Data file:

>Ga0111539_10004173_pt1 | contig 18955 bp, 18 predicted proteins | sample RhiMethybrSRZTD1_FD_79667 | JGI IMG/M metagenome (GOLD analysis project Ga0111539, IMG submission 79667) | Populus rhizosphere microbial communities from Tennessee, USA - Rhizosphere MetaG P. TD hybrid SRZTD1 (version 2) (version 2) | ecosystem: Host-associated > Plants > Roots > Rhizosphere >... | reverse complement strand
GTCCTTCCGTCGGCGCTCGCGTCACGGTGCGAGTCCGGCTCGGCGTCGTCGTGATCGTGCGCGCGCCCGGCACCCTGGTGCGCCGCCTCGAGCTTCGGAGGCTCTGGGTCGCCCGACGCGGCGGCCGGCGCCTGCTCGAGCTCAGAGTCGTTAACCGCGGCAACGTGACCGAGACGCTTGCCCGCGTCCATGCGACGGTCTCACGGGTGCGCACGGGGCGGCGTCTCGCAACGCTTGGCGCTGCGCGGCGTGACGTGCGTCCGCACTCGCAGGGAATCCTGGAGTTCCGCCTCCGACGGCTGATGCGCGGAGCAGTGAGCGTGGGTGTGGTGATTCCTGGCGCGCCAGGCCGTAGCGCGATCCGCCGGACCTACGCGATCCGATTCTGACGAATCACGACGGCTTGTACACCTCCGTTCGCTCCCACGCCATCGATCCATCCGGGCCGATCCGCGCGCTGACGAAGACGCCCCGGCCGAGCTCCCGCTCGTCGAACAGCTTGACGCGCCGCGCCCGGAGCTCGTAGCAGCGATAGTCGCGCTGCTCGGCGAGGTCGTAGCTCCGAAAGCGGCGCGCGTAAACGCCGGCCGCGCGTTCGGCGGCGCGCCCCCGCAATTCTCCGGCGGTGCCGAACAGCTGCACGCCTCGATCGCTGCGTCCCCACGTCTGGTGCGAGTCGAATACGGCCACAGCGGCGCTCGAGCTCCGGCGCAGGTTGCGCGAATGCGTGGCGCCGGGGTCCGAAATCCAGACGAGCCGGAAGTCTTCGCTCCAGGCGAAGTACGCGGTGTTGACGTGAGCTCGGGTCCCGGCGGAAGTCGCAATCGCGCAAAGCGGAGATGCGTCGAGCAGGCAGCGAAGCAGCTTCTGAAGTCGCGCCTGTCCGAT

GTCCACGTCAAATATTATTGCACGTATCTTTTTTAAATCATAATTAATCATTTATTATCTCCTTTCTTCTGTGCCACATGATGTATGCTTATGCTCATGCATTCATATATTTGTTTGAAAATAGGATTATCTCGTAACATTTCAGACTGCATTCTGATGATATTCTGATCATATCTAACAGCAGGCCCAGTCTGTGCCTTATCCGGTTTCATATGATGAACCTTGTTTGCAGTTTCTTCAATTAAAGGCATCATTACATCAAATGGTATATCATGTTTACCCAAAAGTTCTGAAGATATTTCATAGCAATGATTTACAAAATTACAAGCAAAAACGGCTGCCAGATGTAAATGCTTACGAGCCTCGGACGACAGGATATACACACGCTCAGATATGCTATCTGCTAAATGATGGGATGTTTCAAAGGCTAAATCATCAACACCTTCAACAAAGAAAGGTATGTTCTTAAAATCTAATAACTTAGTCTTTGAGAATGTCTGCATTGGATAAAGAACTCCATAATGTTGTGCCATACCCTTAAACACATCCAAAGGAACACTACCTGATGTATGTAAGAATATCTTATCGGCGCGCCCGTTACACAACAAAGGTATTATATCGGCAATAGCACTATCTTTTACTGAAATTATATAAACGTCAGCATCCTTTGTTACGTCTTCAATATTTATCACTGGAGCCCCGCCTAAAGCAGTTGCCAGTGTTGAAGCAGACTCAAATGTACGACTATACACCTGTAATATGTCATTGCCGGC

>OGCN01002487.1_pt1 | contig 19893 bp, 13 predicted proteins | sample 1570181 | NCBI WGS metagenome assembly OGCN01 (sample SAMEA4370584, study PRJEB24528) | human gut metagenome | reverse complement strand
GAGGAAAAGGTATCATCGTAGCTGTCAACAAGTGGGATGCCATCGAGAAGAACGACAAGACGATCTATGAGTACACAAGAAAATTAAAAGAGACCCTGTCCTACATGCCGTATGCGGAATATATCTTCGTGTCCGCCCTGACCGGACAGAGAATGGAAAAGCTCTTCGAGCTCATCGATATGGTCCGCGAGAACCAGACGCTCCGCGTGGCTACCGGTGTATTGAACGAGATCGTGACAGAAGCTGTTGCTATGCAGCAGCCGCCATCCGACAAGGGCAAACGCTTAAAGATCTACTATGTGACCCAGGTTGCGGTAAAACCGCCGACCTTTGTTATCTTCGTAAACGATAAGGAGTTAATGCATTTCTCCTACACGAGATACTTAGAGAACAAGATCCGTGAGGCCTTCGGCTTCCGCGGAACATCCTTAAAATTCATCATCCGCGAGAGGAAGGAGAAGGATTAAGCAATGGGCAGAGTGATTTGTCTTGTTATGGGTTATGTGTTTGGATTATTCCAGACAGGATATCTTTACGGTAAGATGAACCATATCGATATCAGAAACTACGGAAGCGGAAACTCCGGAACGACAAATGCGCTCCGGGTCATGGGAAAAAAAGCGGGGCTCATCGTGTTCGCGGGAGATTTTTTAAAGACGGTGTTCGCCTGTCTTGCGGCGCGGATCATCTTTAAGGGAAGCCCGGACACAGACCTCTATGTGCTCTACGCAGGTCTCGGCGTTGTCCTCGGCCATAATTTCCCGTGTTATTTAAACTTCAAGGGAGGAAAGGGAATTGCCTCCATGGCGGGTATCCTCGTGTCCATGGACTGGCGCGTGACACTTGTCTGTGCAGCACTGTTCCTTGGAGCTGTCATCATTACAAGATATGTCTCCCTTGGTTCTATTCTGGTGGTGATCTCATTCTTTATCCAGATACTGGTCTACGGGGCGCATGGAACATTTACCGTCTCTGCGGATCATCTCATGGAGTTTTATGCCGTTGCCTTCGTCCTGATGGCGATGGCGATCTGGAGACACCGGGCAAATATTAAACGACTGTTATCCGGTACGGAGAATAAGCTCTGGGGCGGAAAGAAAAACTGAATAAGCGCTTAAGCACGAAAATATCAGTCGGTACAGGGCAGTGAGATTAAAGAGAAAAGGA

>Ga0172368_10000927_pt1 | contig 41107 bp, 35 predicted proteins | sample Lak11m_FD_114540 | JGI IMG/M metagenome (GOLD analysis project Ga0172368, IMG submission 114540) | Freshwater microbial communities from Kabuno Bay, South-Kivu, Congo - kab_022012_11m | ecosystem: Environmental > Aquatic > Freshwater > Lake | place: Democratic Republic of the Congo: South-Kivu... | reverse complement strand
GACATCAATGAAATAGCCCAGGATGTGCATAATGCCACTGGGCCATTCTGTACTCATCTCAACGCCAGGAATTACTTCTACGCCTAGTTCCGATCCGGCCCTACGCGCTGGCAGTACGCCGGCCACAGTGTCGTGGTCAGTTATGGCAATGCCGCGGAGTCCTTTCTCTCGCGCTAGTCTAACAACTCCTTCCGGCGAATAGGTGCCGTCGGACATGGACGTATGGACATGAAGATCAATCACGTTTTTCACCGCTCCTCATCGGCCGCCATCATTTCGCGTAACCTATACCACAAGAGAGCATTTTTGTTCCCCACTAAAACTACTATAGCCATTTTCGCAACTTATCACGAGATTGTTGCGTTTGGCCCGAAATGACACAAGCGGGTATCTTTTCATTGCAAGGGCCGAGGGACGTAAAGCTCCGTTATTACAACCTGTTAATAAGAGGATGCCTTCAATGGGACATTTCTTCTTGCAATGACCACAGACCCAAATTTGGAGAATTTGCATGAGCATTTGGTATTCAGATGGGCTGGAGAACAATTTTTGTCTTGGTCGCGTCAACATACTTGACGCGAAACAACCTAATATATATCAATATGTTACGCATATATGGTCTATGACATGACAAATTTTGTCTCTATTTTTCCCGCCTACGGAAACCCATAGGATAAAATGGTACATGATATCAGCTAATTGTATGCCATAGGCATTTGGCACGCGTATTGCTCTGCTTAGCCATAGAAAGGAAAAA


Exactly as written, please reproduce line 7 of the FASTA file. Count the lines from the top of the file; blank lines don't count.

GACATCAATGAAATAGCCCAGGATGTGCATAATGCCACTGGGCCATTCTGTACTCATCTCAACGCCAGGAATTACTTCTACGCCTAGTTCCGATCCGGCCCTACGCGCTGGCAGTACGCCGGCCACAGTGTCGTGGTCAGTTATGGCAATGCCGCGGAGTCCTTTCTCTCGCGCTAGTCTAACAACTCCTTCCGGCGAATAGGTGCCGTCGGACATGGACGTATGGACATGAAGATCAATCACGTTTTTCACCGCTCCTCATCGGCCGCCATCATTTCGCGTAACCTATACCACAAGAGAGCATTTTTGTTCCCCACTAAAACTACTATAGCCATTTTCGCAACTTATCACGAGATTGTTGCGTTTGGCCCGAAATGACACAAGCGGGTATCTTTTCATTGCAAGGGCCGAGGGACGTAAAGCTCCGTTATTACAACCTGTTAATAAGAGGATGCCTTCAATGGGACATTTCTTCTTGCAATGACCACAGACCCAAATTTGGAGAATTTGCATGAGCATTTGGTATTCAGATGGGCTGGAGAACAATTTTTGTCTTGGTCGCGTCAACATACTTGACGCGAAACAACCTAATATATATCAATATGTTACGCATATATGGTCTATGACATGACAAATTTTGTCTCTATTTTTCCCGCCTACGGAAACCCATAGGATAAAATGGTACATGATATCAGCTAATTGTATGCCATAGGCATTTGGCACGCGTATTGCTCTGCTTAGCCATAGAAAGGAAAAA